The evidence we’ve seen is overwhelming: Luke models his Gospel on the story of Samson. This much is clear. But this leaves us with some questions.
Is this just Luke?
Well, no – but it is mainly Luke. While the other Gospels obviously contain narrative elements analogous to the Samson stories, Luke is the one pursuing the connection consciously and consistently. He deliberately includes elements in his story which emphasise the analogy with Samson. As an example, only Luke records the angel’s visit to (childless) Zechariah and the Nazirite instructions he gives for the child. Luke shows that he is aware of the analogy with Samson at this point, by using the characteristic phrase from the Samson story, ‘not to drink wine or strong drink’ (Luke 1:15).
Luke also strengthens the link with Judges by altering the language of stories he borrows from Mark. Mark records that two bandits were crucified with Jesus ‘one on his right and one on his left’. Luke takes this from Mark, and changes the word for ‘left’ from the more common euonumos to the rarer aristeros. This latter is the word used in Samson’s death scene in Judges, and is a more common word than euonumos in the Greek Septuagint version of the OT. In this way Luke adapts Mark’s language to make a connection with the OT, and in particular with the Samson story. Having changed this phrase he then highlights it by adding an emphasising construction (men…de).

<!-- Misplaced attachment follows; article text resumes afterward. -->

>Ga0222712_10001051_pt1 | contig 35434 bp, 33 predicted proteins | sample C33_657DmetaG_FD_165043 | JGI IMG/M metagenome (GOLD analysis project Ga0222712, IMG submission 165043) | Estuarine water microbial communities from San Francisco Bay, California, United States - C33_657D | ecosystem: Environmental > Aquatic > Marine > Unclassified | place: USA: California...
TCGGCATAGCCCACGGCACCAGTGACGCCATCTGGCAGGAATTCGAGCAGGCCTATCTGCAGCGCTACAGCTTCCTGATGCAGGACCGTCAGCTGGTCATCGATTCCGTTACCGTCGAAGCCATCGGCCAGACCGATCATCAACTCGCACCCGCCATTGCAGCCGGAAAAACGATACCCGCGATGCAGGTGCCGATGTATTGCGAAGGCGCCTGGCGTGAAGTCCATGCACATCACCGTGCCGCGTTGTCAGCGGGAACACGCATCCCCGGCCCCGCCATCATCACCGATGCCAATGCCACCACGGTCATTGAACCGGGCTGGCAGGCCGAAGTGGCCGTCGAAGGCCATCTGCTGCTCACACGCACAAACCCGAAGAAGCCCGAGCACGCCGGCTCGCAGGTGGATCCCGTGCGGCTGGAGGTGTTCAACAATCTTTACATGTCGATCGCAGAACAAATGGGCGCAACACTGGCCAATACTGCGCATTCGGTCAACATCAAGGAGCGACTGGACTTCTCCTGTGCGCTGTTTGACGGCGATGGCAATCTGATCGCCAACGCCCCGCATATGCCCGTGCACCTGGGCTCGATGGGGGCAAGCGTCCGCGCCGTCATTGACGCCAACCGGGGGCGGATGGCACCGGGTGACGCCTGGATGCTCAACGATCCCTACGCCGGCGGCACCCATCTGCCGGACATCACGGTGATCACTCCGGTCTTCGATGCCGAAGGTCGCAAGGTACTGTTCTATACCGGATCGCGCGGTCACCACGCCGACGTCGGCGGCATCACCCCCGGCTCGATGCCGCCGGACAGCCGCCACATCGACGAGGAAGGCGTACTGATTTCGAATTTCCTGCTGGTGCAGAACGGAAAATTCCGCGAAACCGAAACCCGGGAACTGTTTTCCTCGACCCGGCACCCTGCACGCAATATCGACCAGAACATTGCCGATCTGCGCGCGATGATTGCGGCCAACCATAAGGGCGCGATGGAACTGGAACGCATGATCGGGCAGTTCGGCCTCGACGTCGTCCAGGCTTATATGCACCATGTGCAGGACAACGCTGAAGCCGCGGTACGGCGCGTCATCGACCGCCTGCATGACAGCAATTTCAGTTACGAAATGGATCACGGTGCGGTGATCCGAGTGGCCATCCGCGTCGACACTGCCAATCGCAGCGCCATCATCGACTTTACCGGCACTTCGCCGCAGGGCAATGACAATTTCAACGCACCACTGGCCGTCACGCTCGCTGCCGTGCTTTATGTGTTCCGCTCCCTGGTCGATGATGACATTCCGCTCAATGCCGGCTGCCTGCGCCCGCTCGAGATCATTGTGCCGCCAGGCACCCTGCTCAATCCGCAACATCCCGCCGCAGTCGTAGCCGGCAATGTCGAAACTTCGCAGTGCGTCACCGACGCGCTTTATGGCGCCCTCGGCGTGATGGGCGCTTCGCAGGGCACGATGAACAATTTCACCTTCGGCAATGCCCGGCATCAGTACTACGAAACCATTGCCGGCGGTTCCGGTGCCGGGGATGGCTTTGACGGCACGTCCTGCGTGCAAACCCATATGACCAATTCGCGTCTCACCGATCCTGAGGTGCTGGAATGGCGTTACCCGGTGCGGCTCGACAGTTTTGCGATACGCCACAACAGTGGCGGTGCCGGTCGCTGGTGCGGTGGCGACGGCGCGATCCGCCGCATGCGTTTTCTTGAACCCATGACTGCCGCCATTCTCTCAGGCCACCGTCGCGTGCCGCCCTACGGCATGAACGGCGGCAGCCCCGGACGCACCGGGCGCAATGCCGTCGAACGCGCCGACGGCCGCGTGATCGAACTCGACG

Luke is also unusual in making use of rare vocabulary from the Samson narratives. For example, in the Septuagint the word ugros meaning ‘green’ is unique to Judges 16, where it occurs twice. Luke uses this rare word at Jesus’ crucifixion (23:31), its only use in the NT.
Tomorrow: So what?